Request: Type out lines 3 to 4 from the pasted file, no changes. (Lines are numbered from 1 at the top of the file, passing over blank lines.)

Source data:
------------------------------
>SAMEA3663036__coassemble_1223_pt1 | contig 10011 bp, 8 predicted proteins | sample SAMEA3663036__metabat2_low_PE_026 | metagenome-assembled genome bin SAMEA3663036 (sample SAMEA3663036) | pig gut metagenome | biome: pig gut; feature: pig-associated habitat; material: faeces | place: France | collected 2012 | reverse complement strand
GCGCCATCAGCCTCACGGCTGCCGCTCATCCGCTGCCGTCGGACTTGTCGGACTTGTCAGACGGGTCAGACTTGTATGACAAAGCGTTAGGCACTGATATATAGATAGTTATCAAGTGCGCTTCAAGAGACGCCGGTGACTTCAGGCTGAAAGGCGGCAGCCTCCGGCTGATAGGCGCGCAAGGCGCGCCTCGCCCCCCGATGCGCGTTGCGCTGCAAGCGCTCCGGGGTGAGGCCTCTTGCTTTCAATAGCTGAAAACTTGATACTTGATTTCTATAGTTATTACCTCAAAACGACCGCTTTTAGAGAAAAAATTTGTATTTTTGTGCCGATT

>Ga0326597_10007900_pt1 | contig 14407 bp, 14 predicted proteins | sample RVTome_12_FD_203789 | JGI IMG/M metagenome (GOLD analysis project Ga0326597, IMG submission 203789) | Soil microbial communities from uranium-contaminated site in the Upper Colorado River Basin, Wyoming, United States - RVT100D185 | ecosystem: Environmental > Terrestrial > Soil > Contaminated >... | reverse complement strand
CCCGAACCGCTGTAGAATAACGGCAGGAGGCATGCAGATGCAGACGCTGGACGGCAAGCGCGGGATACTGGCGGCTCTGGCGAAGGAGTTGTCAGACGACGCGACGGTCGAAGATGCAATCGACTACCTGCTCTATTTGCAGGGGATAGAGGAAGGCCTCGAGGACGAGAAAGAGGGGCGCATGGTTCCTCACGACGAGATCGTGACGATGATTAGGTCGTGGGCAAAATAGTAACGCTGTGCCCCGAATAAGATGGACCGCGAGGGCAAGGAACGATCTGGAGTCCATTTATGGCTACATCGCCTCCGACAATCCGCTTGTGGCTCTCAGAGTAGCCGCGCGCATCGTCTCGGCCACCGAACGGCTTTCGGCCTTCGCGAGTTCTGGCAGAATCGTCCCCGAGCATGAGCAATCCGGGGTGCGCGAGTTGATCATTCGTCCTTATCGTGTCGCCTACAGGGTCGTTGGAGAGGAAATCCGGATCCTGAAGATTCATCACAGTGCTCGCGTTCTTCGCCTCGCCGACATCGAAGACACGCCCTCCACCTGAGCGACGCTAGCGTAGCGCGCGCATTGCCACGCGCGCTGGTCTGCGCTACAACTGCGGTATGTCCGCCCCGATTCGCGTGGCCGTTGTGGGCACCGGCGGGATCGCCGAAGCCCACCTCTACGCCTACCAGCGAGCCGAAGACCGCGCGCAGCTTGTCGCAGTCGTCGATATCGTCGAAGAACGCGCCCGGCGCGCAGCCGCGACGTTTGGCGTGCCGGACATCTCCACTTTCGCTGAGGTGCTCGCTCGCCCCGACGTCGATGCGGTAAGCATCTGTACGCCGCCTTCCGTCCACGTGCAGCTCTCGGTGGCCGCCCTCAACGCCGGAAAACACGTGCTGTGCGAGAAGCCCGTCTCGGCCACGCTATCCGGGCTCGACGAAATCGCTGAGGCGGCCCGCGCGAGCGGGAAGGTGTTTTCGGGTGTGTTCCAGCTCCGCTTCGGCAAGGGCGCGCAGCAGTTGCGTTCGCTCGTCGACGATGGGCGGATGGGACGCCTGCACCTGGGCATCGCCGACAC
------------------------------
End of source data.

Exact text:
>Ga0326597_10007900_pt1 | contig 14407 bp, 14 predicted proteins | sample RVTome_12_FD_203789 | JGI IMG/M metagenome (GOLD analysis project Ga0326597, IMG submission 203789) | Soil microbial communities from uranium-contaminated site in the Upper Colorado River Basin, Wyoming, United States - RVT100D185 | ecosystem: Environmental > Terrestrial > Soil > Contaminated >... | reverse complement strand
CCCGAACCGCTGTAGAATAACGGCAGGAGGCATGCAGATGCAGACGCTGGACGGCAAGCGCGGGATACTGGCGGCTCTGGCGAAGGAGTTGTCAGACGACGCGACGGTCGAAGATGCAATCGACTACCTGCTCTATTTGCAGGGGATAGAGGAAGGCCTCGAGGACGAGAAAGAGGGGCGCATGGTTCCTCACGACGAGATCGTGACGATGATTAGGTCGTGGGCAAAATAGTAACGCTGTGCCCCGAATAAGATGGACCGCGAGGGCAAGGAACGATCTGGAGTCCATTTATGGCTACATCGCCTCCGACAATCCGCTTGTGGCTCTCAGAGTAGCCGCGCGCATCGTCTCGGCCACCGAACGGCTTTCGGCCTTCGCGAGTTCTGGCAGAATCGTCCCCGAGCATGAGCAATCCGGGGTGCGCGAGTTGATCATTCGTCCTTATCGTGTCGCCTACAGGGTCGTTGGAGAGGAAATCCGGATCCTGAAGATTCATCACAGTGCTCGCGTTCTTCGCCTCGCCGACATCGAAGACACGCCCTCCACCTGAGCGACGCTAGCGTAGCGCGCGCATTGCCACGCGCGCTGGTCTGCGCTACAACTGCGGTATGTCCGCCCCGATTCGCGTGGCCGTTGTGGGCACCGGCGGGATCGCCGAAGCCCACCTCTACGCCTACCAGCGAGCCGAAGACCGCGCGCAGCTTGTCGCAGTCGTCGATATCGTCGAAGAACGCGCCCGGCGCGCAGCCGCGACGTTTGGCGTGCCGGACATCTCCACTTTCGCTGAGGTGCTCGCTCGCCCCGACGTCGATGCGGTAAGCATCTGTACGCCGCCTTCCGTCCACGTGCAGCTCTCGGTGGCCGCCCTCAACGCCGGAAAACACGTGCTGTGCGAGAAGCCCGTCTCGGCCACGCTATCCGGGCTCGACGAAATCGCTGAGGCGGCCCGCGCGAGCGGGAAGGTGTTTTCGGGTGTGTTCCAGCTCCGCTTCGGCAAGGGCGCGCAGCAGTTGCGTTCGCTCGTCGACGATGGGCGGATGGGACGCCTGCACCTGGGCATCGCCGACAC